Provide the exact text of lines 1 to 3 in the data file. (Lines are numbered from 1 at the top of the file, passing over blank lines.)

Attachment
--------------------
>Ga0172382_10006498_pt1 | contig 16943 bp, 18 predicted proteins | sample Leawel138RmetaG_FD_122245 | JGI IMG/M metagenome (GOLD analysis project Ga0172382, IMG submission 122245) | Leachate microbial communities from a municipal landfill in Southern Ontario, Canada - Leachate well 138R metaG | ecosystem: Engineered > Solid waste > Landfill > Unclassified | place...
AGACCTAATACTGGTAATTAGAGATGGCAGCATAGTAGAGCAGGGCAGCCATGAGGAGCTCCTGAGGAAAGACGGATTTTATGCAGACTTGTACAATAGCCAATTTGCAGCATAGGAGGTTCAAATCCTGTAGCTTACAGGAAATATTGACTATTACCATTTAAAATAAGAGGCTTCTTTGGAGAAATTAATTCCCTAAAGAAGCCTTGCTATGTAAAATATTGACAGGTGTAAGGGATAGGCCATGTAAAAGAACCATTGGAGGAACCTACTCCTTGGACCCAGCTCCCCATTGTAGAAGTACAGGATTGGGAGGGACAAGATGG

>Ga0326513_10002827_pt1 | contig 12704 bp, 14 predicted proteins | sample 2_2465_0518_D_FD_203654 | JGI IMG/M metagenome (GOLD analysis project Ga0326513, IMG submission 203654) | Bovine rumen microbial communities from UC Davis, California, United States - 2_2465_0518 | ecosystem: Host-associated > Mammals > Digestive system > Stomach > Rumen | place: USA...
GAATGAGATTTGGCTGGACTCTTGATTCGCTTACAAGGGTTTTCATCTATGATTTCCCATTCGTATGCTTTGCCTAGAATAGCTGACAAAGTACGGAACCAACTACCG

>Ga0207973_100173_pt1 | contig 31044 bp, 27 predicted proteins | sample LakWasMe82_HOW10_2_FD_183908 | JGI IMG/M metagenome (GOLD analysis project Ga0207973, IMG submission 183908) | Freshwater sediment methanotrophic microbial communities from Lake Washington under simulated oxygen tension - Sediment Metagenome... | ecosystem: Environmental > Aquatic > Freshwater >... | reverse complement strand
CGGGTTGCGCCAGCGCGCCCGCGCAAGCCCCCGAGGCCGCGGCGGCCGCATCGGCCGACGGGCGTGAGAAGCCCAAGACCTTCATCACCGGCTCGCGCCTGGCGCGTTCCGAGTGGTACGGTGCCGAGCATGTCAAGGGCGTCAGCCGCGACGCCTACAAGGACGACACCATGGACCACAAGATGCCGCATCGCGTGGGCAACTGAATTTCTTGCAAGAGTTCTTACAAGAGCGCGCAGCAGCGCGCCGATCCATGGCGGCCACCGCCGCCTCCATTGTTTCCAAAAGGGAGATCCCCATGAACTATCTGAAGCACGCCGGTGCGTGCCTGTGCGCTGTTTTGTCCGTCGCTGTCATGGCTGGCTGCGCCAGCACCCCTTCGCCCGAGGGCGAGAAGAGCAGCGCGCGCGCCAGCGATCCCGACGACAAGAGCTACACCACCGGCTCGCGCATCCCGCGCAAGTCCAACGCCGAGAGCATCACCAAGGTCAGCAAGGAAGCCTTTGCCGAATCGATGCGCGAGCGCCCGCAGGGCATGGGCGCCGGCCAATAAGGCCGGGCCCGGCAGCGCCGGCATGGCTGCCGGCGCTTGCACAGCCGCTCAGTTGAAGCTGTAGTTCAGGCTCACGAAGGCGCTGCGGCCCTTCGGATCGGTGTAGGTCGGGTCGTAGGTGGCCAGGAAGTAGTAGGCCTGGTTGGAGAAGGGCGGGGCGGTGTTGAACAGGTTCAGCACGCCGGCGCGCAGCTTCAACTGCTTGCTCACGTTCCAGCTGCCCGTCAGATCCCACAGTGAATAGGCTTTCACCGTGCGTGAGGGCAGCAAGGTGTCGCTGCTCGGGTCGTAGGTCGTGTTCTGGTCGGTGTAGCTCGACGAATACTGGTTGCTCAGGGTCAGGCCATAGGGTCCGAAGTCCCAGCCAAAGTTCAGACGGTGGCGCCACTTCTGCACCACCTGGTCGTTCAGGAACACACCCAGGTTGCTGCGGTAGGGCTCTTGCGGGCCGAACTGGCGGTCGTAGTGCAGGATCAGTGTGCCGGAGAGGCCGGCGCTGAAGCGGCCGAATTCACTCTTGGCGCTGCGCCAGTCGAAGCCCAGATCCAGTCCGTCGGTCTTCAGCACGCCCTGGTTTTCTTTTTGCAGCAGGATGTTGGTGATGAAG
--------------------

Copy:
>Ga0172382_10006498_pt1 | contig 16943 bp, 18 predicted proteins | sample Leawel138RmetaG_FD_122245 | JGI IMG/M metagenome (GOLD analysis project Ga0172382, IMG submission 122245) | Leachate microbial communities from a municipal landfill in Southern Ontario, Canada - Leachate well 138R metaG | ecosystem: Engineered > Solid waste > Landfill > Unclassified | place...
AGACCTAATACTGGTAATTAGAGATGGCAGCATAGTAGAGCAGGGCAGCCATGAGGAGCTCCTGAGGAAAGACGGATTTTATGCAGACTTGTACAATAGCCAATTTGCAGCATAGGAGGTTCAAATCCTGTAGCTTACAGGAAATATTGACTATTACCATTTAAAATAAGAGGCTTCTTTGGAGAAATTAATTCCCTAAAGAAGCCTTGCTATGTAAAATATTGACAGGTGTAAGGGATAGGCCATGTAAAAGAACCATTGGAGGAACCTACTCCTTGGACCCAGCTCCCCATTGTAGAAGTACAGGATTGGGAGGGACAAGATGG

>Ga0326513_10002827_pt1 | contig 12704 bp, 14 predicted proteins | sample 2_2465_0518_D_FD_203654 | JGI IMG/M metagenome (GOLD analysis project Ga0326513, IMG submission 203654) | Bovine rumen microbial communities from UC Davis, California, United States - 2_2465_0518 | ecosystem: Host-associated > Mammals > Digestive system > Stomach > Rumen | place: USA...